Near the coast touching on the Messina Strait, Etna is the European Continent’s most active volcano, and one of the entire world’s biggest; now it has earned its stripes as an UNESCO World Heritage Site (June, 2013).
Etna represents a natural, terrestrial scientific laboratory, and its vulcanic zones and intense eruptions have been observed and talked about since Antiquity. Writings referring to Etna date as far back as 2,700 years ago, leading the UNESCO World Heritage Centre to declare it as “one of the most documented world records among Volcanoes.”
“Its craters, ashes, lava flows, caverns and depression known as Valle del Bove make Etna a privileged destination and important center of international research with a long history that has been influential on vulcanology, geology and the other earth sciences.” Not only, but its “fame, scientific importance and cultural and pedagogical elements are significant on a global level.”All are reasons for which UNESCO chose to make the Sicilian mount a member of the World Heritage group.
Centuries and centuries of eruptions have modified Etna'souterlying landscape, transforming the typical Mediterranean flora and fauna of Sicily into an evocative, almost-lunar environment. The area is protected by the vast Etna Natural Park, established in 1987.
Visitors can wander the park via a number of nature paths, open to everyone, and the volcano’s smaller openings, produced by eruptions over time, are dispersed all around, at varying altitudes. In fact, these openings are easily-accessible and therefore present an excellent opportunity for researchers and excursionists. Besides those scholars that have known and studied Etna for years, tourists also find in the volcano an intriguing destination that makes the draw to Sicily and the beautiful Province of Catania that much greater.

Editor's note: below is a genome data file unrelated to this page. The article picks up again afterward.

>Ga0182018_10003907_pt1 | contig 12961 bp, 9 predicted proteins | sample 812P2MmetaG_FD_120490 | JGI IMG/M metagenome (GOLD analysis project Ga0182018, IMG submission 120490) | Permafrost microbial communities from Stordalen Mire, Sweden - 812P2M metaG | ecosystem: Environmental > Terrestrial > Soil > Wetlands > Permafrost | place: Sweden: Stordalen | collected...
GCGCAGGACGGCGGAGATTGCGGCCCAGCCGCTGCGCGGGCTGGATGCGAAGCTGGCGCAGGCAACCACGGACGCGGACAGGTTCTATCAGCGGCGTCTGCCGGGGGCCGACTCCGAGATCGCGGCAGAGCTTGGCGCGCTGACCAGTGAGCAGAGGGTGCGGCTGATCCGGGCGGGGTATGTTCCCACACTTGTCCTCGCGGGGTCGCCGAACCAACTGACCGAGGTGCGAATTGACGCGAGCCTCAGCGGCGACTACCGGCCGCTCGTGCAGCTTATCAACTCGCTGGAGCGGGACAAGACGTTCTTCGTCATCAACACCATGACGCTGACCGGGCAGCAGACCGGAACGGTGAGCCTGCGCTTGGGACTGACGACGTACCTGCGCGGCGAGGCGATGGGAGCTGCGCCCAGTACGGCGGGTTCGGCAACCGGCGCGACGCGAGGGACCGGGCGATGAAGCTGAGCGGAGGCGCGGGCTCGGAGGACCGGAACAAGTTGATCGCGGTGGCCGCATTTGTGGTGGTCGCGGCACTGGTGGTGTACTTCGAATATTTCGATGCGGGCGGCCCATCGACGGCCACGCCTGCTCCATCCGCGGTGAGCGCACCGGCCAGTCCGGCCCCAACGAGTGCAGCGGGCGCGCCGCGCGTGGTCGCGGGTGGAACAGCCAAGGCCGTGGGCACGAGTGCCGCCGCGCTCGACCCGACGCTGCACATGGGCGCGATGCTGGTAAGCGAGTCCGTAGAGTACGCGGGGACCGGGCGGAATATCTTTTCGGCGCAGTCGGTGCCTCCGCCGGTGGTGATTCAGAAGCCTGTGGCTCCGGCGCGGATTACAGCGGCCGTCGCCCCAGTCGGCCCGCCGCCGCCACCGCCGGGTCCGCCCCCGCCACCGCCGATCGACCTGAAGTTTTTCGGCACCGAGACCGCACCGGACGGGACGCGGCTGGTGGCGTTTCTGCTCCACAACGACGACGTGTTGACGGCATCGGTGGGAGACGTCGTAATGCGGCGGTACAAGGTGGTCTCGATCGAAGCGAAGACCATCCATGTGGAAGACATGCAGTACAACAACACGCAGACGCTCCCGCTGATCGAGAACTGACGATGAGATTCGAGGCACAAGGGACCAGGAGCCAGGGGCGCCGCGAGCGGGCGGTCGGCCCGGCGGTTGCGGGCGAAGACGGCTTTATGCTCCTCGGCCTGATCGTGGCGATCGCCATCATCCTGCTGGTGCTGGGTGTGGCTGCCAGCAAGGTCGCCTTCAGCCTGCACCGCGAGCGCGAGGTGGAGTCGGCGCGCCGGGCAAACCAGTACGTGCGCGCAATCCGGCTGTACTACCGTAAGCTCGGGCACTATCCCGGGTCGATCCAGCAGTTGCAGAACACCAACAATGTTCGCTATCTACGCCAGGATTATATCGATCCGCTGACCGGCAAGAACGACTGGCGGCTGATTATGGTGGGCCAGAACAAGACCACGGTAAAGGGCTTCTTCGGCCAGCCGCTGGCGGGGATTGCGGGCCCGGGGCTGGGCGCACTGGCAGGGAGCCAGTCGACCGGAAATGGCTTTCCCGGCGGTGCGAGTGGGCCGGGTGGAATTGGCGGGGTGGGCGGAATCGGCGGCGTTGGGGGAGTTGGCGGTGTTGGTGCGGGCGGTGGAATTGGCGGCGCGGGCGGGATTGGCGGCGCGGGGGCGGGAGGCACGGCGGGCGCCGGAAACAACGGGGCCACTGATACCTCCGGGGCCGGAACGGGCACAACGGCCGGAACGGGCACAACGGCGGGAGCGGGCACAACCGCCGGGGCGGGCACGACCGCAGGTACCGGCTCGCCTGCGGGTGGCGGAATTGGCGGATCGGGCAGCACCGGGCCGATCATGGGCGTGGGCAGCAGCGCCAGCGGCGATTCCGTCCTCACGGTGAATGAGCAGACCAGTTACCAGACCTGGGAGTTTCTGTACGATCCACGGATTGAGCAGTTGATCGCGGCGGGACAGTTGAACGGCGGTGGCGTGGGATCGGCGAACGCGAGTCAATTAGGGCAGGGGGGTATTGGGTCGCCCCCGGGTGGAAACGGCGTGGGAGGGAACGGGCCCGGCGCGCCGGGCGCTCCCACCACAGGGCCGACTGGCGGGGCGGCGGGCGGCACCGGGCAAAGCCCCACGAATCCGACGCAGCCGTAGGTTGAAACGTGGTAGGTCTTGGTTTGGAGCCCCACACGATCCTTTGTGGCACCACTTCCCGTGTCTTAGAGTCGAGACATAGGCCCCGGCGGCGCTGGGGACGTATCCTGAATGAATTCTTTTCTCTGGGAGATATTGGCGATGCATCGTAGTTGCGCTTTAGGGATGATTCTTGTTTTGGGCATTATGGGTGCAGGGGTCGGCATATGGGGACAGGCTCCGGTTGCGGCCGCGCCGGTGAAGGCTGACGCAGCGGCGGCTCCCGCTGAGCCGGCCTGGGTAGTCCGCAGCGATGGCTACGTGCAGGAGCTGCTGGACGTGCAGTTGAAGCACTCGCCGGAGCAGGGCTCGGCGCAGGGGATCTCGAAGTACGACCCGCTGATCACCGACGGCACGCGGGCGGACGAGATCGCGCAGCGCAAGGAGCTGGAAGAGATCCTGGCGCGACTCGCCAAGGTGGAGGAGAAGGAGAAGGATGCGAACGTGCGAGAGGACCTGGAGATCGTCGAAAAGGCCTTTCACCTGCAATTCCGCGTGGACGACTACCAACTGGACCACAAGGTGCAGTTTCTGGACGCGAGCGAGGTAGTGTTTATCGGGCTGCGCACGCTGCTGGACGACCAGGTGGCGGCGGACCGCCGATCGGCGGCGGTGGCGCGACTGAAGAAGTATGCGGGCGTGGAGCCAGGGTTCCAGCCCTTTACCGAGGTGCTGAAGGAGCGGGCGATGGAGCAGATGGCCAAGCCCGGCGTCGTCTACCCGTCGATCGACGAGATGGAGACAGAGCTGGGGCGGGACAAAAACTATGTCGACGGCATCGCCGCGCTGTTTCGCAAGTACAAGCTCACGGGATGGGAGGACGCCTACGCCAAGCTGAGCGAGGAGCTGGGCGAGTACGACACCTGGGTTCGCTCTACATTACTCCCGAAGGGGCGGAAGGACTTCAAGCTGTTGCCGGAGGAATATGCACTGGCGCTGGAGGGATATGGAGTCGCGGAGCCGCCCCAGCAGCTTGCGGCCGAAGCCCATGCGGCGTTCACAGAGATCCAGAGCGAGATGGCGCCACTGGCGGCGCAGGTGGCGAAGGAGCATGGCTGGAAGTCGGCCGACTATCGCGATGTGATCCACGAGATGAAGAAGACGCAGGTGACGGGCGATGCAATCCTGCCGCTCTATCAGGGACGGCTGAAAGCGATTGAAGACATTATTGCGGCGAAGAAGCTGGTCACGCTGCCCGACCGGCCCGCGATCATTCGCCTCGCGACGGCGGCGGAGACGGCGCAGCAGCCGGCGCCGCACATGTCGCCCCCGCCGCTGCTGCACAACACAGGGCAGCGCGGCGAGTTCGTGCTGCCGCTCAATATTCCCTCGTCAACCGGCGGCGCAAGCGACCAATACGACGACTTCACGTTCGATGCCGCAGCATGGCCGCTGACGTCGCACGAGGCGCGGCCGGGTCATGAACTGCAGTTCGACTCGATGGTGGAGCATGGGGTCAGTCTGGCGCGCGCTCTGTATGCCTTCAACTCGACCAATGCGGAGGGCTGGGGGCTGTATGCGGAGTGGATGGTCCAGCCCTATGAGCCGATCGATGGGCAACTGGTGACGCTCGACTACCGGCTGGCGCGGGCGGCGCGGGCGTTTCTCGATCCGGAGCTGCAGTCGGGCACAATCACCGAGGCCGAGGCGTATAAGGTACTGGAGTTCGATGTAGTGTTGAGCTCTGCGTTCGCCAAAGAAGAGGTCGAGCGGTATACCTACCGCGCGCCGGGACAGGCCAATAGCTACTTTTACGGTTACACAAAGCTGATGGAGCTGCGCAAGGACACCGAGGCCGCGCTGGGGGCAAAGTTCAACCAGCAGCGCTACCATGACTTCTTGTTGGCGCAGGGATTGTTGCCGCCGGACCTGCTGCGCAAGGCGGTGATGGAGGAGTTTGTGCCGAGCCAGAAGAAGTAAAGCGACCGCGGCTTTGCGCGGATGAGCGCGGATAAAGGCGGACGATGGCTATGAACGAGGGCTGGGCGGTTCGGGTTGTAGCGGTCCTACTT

The ties between Catania and Mt. Etna are indissolubile: Etna dominates the city from on high, redesigning the vast panorama that runs from the coastal strip facing the Ionian Sea, to the extensive countryside dotted with orange groves and vineyards, forests thriving with oaks and chestnuts, and even the stark, lunar terrain that gradually becomes more noticeable as it nears Etna's peak. The view from the top is almost heartstopping, so spectacular that it arrives all the way to the Island of Malta.
An eruption at night offers the opportunity for a highly-suggestive scene, with the impressive river of lava that slowly travels the mountainside, and with its gushes of bright red that light up the sky – it is an experience like no other.
Icon of Sicily, Etna is an essential stop for tourists visiting the magical Isle, even in winter, when the entire setting becomes an exceptional place for skiing and other invernal sports.
Inside Etna Natural Park’s protected zone, the Valle del Bove is definitely a must-see; it is an enormous basin on the volcano’s eastern slope. In fact, all of Etna, whose heights reach to 3,281 ft, features extremely deep canyons and the Grotta del Gelo, a gigantic cavity in which a perennial snowfield makes its home.
Note the interesting Alcantara Gorges, formed by the erosive activity of the Alcantara River’s very cold waters over the course of centuries. For those seeking an adrenaline rush, it is also possible to move through the Gorges utilizing cables.
Once travelers have paid a visit to Catania, they often make their way to other hubs at the feet of the Mount, as several of them lie within 60 miles - including glitzy Taormina, and the nearby UNESCO World Heritage Sites of Piazza Armerina, Val di Noto, and Syracuse and Pantalica.